Sunday, March 17, 2013

More on the 'Poverty of Pope Francis'

The Bishop as procurator pauperum.

I haven't taken the time to research or properly footnote quotes in my posts on the new Holy Father, I write mostly from my gut, my intuition - admittedly, I'm not a very good writer.  On the other hand, Terry Prest, the author of Idle Speculations does excellent research and documents accordingly.  Terry has performed a wonderful service, publishing documents which help us better understand what the Pope is talking about as regards the Church of the poor.  It seems to me his post helps document and demonstrate the direction the Holy Spirit has led the Church, during the last two pontificates into the new reign of Pope Francis.  Our Holy Father is saying and doing nothing new or out of character, but continues the work of his successors. 

Have confidence the Holy Spirit will bring to completion the good work he has begun.

From Idle Speculations:
In 2001 Pope Francis attended as deputy relator at the Synod of Bishops in Rome. The theme of the Synod was Episcopus minister Evangelii Iesu Christi propter spem mundi (The Bishop: Servant of the Gospel of Jesus Christ and Hope of the World)

Its proceedings were interrupted by September 11 and its aftermath. It therefore did not receive as much publicity as it should.

One major topic of debate was the role of poverty in the spirit and practice of Bishops.

One can trace the development of some of the debate at the Vatican website. 
As Assistant General Relator Pope Francis (then Archbishop of Buenos Aires) read out the Bishops` Report on the discussions. It would seem he who had a large part to play in drafting the Report.

The section on Poverty was largely re-drafted:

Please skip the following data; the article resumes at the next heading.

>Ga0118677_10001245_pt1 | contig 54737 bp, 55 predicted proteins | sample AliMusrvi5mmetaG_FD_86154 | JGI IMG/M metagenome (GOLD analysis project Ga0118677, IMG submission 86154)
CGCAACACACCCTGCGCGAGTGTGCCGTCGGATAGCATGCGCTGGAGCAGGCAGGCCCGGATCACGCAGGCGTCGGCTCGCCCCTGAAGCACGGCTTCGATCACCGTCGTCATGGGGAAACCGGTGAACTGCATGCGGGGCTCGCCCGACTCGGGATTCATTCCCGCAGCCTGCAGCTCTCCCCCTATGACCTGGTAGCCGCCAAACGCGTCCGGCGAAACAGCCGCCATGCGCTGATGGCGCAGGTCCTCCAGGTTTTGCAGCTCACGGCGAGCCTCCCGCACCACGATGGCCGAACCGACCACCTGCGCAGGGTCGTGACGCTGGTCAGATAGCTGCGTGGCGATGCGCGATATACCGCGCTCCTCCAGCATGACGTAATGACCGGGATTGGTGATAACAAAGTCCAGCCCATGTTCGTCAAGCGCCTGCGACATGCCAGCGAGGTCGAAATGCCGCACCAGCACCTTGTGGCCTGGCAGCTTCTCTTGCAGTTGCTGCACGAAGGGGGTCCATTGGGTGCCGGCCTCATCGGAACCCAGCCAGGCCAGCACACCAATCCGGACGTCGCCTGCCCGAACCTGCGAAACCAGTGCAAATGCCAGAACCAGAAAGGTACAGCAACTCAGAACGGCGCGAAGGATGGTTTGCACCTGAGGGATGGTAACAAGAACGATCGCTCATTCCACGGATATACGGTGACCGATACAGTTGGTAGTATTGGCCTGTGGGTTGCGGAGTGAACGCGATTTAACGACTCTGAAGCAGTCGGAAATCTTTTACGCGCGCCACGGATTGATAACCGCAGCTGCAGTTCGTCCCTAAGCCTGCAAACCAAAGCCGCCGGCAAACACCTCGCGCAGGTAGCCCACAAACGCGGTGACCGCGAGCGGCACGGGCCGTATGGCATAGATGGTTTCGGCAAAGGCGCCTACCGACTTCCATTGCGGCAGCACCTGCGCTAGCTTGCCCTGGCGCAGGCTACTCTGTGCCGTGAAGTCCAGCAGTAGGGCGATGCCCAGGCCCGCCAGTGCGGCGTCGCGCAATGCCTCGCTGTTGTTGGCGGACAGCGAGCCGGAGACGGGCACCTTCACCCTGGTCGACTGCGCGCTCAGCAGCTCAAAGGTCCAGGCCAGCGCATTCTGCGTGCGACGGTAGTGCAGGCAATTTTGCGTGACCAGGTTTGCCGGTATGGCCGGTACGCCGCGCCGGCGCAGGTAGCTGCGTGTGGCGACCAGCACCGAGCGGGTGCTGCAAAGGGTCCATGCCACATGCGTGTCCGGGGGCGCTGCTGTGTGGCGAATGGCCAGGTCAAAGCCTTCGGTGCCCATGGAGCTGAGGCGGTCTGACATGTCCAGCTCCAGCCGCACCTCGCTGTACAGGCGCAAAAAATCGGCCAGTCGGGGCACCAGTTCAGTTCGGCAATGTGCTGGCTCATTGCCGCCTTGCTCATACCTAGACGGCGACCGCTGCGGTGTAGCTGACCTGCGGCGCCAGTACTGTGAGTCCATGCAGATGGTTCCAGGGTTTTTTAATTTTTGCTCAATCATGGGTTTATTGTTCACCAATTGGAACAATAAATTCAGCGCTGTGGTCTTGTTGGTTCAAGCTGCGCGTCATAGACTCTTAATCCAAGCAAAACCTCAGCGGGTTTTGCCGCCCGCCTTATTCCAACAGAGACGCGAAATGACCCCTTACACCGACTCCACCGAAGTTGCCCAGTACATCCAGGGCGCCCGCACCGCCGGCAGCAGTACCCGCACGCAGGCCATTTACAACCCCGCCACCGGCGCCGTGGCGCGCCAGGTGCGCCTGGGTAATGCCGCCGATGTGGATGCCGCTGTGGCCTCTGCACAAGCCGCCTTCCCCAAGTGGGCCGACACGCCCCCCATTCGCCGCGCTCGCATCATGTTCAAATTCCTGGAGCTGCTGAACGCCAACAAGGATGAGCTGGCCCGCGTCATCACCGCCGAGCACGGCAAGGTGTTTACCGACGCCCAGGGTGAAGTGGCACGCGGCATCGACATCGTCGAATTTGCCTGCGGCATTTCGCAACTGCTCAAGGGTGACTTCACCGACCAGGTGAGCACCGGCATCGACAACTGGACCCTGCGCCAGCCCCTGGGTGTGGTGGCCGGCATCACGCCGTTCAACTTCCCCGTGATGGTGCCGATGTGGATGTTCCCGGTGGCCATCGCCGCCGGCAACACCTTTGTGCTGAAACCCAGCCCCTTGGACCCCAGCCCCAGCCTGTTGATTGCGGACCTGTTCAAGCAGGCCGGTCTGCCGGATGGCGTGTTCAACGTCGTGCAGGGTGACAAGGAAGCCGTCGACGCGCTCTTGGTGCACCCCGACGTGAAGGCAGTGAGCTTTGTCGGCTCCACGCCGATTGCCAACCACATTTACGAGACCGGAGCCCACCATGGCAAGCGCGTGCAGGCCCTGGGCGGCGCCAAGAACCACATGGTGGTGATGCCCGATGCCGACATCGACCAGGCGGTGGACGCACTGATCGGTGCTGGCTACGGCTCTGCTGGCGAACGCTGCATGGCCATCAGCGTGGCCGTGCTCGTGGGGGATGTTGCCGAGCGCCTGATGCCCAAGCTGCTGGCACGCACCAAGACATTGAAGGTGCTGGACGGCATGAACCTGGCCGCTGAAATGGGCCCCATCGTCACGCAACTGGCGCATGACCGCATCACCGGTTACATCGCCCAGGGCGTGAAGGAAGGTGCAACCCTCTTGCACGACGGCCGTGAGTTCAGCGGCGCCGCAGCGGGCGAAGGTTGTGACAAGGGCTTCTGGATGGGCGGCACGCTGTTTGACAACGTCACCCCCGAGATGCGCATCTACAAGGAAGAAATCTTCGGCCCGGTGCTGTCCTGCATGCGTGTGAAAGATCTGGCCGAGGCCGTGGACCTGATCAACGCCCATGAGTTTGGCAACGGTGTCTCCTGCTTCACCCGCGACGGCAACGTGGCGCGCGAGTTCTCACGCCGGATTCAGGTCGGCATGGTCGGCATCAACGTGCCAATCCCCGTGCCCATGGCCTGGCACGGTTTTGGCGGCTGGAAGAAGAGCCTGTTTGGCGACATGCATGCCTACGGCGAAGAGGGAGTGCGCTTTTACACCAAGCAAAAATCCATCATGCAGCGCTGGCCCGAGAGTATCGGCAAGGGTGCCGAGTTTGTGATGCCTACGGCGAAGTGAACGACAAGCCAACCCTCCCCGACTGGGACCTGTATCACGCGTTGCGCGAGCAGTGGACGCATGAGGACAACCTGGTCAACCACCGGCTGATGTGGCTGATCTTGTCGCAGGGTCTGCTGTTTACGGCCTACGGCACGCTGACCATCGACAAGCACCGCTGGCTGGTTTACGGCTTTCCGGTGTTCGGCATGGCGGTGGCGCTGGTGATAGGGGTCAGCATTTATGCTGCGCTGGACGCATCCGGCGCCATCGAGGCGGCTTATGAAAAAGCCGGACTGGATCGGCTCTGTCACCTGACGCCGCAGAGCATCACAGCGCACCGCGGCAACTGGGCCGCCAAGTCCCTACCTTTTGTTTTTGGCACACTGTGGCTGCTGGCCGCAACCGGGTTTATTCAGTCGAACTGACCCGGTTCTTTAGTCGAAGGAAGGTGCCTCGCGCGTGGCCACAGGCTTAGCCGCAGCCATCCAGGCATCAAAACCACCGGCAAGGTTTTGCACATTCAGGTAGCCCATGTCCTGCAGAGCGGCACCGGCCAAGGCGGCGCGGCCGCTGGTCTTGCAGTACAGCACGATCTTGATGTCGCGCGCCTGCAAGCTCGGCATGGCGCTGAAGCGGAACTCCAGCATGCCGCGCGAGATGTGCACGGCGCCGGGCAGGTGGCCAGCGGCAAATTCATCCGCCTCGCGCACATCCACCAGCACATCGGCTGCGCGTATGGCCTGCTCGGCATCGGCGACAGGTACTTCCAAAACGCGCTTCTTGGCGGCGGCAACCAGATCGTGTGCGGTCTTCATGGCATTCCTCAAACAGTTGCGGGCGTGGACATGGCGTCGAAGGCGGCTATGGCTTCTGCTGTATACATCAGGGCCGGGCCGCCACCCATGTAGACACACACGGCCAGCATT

"Poor for the Kingdom
12. One of the characteristics most mentioned by the Synodal Fathers in relationship with the holiness of the Bishop is his poverty. Man of poor heart, is the image of the poor Christ, imitating the poor Christ, being poor with a profound vision. His simplicity and austerity of life confer total freedom in God.
The Holy Father invited us to examine "our attitude towards earthly goods and about the use of them... to verify to what point in the Church the personal and community conversion has achieved effective evangelical poverty... to be poor at the service of the Gospel"
With these last expressions, John Paul II reminds us that this means following the evangelical radicalism for whom blessed is who becomes poor for the Kingdom, following the sequela of Jesus-Poor, to live in communion with brothers according to the model of the apostolic vivendi forma, witnessed in the Book of the Acts of the Apostles."

Idle Speculations is one of the finest Catholic blogs online, many thanks Mr. Prest. 


  1. Thank you for the link to Idle Speculations... It is most excellent. Especially, the recent post on Pope Francis and poverty. If anyone seeks to understand him better, it is a good place to start.

  2. Popes though and Bishops have security from the ultimate poverty of old age that worries many laity in the real world. Cardinals and resigned Popes get 69K a year and medical coverage. Of the world's 1.2 billion Catholics, I suspect that is wealth to the majority laity. What I like about Francis is that he lives below what he could access. He has a safety net always there but he does work daily at living below what he can access.
    Real poverty is not romantic as the many mothers of Somalia knew last year as they carried their dead babies away from the drought toward other countries. But Francis' attempts at poverty are inspiring even if the safety net is always there for him.

  3. There's alot of talk out there about "Il Poverello" and his call for a Church of the poor and what that will eventually come to mean. One thing I notice from the Pope's behavior over the past few days is a clear desire on his part for the Pope to be accessible, not only to the "great and the good" but to the man on the street as well. Perhaps reducing the distance between the shepherd and the least amongst his flock is a large part of what Francis has in mind. Certainly his example in Buenos Aires leads one to gather as much.